Peking bars way home to top trade union leader: China's human rights record under scrutiny after expulsion of activist

CHINA has cancelled the passport of the leading labour activist Han Dongfang and barred him from returning to the mainland in a move which is likely to focus international attention on the country's human rights record just one month before the International Olympics Committee votes on Peking's attempt to host the 2000 Olympics.

Mr Han was told of the decision on Saturday when he called on the New China News Agency (NCNA), China's de facto embassy in Hong Kong, to lobby for permission to re-enter his homeland. A mainland official said the passport had been revoked because Mr Han had been involved in alleged anti-government activities during the past year which 'undermined the interests' of China.

Mr Han, 30, founded China's first independent trade union since 1949 and was a leading spokesman during the Tiananmen Square demonstrations. He has spent the past year receiving medical treatment in the United States for the tuberculosis he contracted during the 22 months he spent in prison in China. Ten days ago, travelling on a valid passport, he returned to China but was thrown out by the authorities in Guangdong province and told he was unwelcome.

He is now effectively stateless. The Hong Kong government has extended his transit visa, which ran out yesterday, but he does not have a passport. A government spokesman said China's action was contrary to international law and to the Universal Declaration of Human Rights, and urged Peking to reconsider its decision.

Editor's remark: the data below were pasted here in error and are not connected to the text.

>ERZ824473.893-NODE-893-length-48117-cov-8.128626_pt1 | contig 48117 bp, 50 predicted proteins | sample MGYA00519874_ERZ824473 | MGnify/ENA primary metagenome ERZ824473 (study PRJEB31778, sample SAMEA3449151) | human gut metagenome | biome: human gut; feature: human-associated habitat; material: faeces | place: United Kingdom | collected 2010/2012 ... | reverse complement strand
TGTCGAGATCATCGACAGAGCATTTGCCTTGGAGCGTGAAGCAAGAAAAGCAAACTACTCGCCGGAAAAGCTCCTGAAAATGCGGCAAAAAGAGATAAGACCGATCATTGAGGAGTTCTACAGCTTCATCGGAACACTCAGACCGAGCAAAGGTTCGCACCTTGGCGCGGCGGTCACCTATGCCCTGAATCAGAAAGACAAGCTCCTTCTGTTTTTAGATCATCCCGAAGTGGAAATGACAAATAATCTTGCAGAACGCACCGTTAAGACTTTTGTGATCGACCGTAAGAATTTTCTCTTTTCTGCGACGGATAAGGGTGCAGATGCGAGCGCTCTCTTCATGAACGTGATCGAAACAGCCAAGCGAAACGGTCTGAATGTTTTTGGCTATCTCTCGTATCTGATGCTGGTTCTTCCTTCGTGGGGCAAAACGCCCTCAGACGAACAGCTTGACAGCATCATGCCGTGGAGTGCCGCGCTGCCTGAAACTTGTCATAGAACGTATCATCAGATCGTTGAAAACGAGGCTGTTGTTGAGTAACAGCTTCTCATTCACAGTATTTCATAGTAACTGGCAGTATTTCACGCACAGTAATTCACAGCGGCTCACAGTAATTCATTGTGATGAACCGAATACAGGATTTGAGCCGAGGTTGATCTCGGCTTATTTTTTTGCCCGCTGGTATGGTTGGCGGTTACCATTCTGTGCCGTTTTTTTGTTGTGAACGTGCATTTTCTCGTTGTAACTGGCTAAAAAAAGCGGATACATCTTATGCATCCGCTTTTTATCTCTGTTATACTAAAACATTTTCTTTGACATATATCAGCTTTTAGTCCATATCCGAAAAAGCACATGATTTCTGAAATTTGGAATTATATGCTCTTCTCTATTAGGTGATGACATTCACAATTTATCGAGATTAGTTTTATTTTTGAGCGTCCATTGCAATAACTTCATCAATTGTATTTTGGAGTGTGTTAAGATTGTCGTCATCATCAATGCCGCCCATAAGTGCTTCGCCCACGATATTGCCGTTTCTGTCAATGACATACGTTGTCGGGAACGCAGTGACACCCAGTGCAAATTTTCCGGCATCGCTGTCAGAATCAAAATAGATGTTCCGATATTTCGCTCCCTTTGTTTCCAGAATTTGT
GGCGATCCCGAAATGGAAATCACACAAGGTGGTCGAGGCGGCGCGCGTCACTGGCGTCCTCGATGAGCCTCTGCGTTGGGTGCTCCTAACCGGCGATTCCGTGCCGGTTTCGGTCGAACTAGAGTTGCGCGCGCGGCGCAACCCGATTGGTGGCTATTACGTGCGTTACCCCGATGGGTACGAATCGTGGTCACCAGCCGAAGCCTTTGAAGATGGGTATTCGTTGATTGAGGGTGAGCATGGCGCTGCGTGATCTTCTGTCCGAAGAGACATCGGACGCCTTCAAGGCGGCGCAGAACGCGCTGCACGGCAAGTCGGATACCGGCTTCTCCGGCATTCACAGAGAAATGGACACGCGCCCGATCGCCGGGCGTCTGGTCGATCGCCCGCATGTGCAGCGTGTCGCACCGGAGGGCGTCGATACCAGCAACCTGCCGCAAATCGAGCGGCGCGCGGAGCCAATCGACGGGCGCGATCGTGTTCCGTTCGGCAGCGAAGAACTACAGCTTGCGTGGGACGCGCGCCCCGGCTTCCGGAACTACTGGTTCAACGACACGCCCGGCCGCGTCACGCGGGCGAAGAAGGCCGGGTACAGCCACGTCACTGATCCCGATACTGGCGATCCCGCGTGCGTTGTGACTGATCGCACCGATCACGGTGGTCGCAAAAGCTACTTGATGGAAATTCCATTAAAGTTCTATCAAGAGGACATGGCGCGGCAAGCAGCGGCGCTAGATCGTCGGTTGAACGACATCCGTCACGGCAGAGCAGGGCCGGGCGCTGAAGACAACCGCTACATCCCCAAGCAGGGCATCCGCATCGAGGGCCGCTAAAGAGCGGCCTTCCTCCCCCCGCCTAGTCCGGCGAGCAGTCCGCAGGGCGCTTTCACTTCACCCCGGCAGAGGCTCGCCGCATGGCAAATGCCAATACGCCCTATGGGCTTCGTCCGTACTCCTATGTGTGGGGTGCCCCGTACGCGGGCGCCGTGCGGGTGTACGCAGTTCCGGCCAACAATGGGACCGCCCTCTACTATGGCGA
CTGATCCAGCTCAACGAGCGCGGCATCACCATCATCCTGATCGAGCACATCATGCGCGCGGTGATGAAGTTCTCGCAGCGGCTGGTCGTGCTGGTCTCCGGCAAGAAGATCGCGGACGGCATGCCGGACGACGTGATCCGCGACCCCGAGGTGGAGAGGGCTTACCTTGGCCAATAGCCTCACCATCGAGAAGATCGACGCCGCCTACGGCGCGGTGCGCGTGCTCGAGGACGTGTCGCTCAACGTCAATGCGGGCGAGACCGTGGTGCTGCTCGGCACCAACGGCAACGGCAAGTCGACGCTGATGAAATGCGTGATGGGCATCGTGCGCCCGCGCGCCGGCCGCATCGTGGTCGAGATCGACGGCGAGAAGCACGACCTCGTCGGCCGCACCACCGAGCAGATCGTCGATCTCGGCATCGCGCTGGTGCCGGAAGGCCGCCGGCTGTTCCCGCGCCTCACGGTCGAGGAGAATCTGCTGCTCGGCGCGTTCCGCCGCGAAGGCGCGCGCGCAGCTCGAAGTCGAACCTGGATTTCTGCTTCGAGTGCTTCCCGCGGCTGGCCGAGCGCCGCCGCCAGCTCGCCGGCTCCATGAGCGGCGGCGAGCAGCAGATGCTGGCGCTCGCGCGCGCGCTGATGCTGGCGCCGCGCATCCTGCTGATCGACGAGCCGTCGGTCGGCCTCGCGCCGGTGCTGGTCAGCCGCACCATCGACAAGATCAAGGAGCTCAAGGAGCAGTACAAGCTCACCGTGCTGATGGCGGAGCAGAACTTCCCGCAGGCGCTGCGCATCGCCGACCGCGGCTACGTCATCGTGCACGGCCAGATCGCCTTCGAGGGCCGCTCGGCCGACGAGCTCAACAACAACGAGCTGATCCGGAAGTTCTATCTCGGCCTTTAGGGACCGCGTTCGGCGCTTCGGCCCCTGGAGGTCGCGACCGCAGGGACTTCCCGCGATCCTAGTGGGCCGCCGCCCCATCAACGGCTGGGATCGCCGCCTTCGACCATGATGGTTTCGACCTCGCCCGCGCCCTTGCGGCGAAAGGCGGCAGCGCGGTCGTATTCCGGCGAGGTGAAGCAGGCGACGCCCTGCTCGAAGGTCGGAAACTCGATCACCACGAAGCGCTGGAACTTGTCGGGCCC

The case is receiving growing international attention because of the many foreign politicians, in particular from the United States, who are visiting Hong Kong and China this month. Last week Mr Han met the US Congresswoman Nancy Pelosi, who said she was disappointed with the trade unionist's expulsion from his country. The US State Department also deplored the original expulsion.

A tearful Mr Han, after being told about the cancellation of his passport, said: 'It is not only a shame for me but also a shame for all Chinese.' When Mr Han left China last September, all charges against him had been dropped and he always said he planned to return to his country within one year. The NCNA official refused to tell him which laws he had allegedly broken.

The passport decision must have been taken at the highest levels in Peking. China could have opted to stall on the issue until the 23 September vote on the 2000 Olympics venue was out of the way, but chose to disregard international opinion.

Renewal next year by the US of China's most-favoured nation trading status is supposed to depend on improvements in human rights and Mr Han's treatment is now certain to be an issue for Congressmen visiting China during the next months. Pro- democracy groups in Hong Kong yesterday demonstrated outside the NCNA building.